How play develops pre reading skills

When we think of reading, we think of printed ink on a page, but there is so much more that you can do to prepare your child for reading.  

Pre-reading skills, just like when we explored ‘emergent writing’, are made up of number of building blocks, all of which should be achieved before children can be formally taught to read. At KTB Kids we strongly believe that learning experiences for young children should be fun and engaging. Our children in nursery don’t realise they are learning- they are just having fun! Our practice is very much inspired by the famous quote by Fred Rogers: 

“Play is often talked about as if it were a relief from serious learning. But for children play is serious learning. Play is really the work of childhood.” 

Singing and storytelling are some of the easiest and most effective ways of supporting pre-reading development. All our educators will chat away in funny voices as they flick through picture books and we love singing and signing to songs and nursery rhymes. We even sing together in French, Spanish and German! We also encourage children to listen to audio stories together with an educator. These activities spark communication and literacy learning and essentially it is the ideas and questions that these activities promote that create the foundation for developing reading skills.  

How we support pre-reading in nursery  

In nursery our children enjoy a variety of play based activities to promote pre-reading skills. Let’s explore them here:  

Exposing children to printed material  

  • Our beautiful cosy book areas throughout the nursery are really important to us and we take time to ensure that they are inviting and comfortable, encouraging children to explore books and printed material alone or with friends. Children are always supported to access and respect these areas. We rotate our books frequently so that they often include a new range of stories and reference books. We know our children really well, so it’s also easy for us to ensure that our book collection will engage the children in the room – we need to inspire our children to look at the print and we do this by tapping into their interests.  We now also display our daily menus on the dining tables so children are able to look at what meals they have coming up on that day. Although they may not be able to read them yet, they understand that the print carries meaning, and they can ask educators to tell them what it says or to point out certain key words.  
  • Like with writing, an understanding that symbols (letters and words) convey meaning is essential when learning to read. Within the nursery, we encourage this by using pictures to represent words. These can be found on drawer labels, in science experiments, baking recipes and shopping lists. Our children are also supported to identify different signs when on daily outside adventures, discussing what each sign means, so they can ‘read’ long before they know what words say.  
  • All the children in upper nursery also have a placemat for mealtime with their name printed on.  This naturally supports children to recognise the letters in their name. A precious box or sign for a child’s room at home will identify a child’s special belongings or space and will have the same effect for pre-reading.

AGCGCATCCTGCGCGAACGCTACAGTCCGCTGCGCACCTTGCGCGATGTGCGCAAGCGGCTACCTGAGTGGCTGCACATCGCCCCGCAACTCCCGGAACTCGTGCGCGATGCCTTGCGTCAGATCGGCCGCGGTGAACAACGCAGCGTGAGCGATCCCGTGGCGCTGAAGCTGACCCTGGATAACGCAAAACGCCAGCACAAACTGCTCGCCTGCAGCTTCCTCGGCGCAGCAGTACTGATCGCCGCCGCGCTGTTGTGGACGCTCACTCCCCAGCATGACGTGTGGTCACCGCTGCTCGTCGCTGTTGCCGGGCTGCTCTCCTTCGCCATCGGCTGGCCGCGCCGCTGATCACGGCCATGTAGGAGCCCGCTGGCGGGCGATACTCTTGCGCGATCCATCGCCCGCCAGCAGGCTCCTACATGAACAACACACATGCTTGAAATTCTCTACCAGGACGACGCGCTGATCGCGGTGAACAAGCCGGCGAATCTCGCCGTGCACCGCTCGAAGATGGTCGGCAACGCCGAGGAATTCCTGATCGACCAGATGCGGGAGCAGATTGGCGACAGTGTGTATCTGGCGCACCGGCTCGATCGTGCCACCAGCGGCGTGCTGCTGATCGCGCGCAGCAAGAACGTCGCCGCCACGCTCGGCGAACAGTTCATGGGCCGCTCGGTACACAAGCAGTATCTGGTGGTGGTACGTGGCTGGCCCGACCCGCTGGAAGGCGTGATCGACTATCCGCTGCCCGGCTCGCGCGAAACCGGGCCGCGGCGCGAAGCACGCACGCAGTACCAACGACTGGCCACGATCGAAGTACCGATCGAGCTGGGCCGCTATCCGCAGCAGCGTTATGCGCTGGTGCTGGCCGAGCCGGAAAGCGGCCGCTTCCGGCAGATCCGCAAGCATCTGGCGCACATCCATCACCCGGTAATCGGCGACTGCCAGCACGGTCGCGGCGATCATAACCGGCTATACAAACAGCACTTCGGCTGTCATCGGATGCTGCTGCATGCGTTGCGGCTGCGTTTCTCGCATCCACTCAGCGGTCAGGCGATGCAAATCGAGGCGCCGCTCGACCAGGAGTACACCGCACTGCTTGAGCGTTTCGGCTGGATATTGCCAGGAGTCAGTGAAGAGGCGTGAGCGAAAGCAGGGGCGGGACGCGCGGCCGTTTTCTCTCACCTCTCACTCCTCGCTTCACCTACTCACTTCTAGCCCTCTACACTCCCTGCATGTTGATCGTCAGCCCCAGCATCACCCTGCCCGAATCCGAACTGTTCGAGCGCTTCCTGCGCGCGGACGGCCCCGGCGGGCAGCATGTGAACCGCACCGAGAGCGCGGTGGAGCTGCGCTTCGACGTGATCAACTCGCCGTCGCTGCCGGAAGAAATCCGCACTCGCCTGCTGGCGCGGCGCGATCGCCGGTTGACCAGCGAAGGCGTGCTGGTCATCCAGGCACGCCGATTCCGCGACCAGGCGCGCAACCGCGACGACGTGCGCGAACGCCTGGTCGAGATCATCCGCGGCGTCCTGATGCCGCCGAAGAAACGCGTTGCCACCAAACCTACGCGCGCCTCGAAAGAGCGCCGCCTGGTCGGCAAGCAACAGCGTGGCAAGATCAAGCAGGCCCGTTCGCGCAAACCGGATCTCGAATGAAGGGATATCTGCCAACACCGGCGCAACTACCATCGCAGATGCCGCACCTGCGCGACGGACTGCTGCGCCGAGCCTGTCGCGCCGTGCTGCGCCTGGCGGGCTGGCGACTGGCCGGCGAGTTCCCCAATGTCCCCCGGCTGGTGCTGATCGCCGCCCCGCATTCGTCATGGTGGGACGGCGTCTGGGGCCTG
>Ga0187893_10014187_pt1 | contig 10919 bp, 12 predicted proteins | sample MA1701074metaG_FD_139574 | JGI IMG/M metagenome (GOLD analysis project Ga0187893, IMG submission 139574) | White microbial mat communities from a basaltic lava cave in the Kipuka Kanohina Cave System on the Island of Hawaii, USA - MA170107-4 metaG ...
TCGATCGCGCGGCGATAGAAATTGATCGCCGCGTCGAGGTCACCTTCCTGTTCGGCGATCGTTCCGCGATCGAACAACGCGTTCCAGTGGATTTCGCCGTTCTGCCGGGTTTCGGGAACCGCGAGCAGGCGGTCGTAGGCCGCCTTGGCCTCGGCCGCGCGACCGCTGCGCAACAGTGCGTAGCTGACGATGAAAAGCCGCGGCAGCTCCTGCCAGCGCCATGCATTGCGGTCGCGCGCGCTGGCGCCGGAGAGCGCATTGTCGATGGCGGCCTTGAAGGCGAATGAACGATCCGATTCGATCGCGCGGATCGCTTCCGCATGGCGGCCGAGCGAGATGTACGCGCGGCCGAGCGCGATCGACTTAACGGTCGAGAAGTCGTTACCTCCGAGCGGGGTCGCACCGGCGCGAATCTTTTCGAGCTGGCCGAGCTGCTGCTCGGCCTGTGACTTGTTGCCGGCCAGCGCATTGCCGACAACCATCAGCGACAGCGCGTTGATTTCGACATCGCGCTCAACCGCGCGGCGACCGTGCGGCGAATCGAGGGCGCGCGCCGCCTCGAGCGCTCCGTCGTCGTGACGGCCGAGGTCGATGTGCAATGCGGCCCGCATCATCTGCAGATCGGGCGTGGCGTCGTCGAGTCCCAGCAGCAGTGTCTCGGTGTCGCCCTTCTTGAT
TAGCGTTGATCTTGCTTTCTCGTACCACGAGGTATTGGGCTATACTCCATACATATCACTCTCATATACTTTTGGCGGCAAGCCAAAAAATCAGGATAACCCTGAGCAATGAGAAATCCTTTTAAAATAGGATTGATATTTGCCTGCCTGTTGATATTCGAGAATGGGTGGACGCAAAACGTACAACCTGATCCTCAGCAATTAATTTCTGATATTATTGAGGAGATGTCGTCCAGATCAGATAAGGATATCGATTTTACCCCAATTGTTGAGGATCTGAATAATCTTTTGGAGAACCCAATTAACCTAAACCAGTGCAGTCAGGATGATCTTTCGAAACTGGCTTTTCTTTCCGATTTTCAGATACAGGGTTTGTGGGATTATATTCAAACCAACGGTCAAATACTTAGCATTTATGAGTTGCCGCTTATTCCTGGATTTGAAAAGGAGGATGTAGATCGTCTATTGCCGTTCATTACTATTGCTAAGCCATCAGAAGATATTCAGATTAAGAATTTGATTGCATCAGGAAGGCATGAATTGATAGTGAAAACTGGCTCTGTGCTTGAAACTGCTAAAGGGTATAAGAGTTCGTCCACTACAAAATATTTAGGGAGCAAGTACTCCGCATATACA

Developing listening skills  
  • One of our regular activities on our daily outdoor adventure is to encourage the children to listen for, talk about and repeat the different environmental sounds they can hear. This is an important skill to have when learning phonics and in turn reading. We have random ‘listening moments’ in nursery where we ask the children to stop what they’re doing and listen to all the ambient sounds in the room and from outside. What can they hear? What might be making the noise? Does it sound like something close or far away? This increases their sound discrimination and ability to distinguish between different sounds- something that is essential for learning phonics and, eventually, reading.  
  • Singing simple songs and nursery rhymes is part of our daily routine. We also encourage the children to make up their own songs and to make different sounds with their mouths.  
  • When reading stories and singing songs, we talk to children about which words sounds are the same and different, including discussing which ones start and end with the same letter sounds. This is an excellent early phonics skill.  
  • Children enjoy it when we make up silly alliteration rhymes using the initial letter of their name, and quickly learn to join in too. For example, our “Mighty Max makes many maple muffins” whilst “Restless Robyn races round really rough roads”! 


  • A popular activity with our preschool children is helicopter stories. Children are encouraged to create their own stories based on their own ideas, discussing plot and characters, as when it comes to reading it is important that children understand how stories are structured. We have lots of printed stories in our upper nursery that our children have created themselves.  

An essential indicator that a child is ready to start reading simple three-letter words is that they will begin to point out words in the environment, in books or on paper and name them. Typically, this will begin with their own name and other names that are familiar to them. Once a child is doing this, you can begin breaking simple three-letter words down into individual sounds and your child can guess the word. With time they will start doing this independently.   Of course, literacy is important, but remember, you cannot rush a child to learn to read or write- all the building blocks need to be in place first. Just like any tower, if the lower bricks aren’t in place, the whole thing will come crashing down.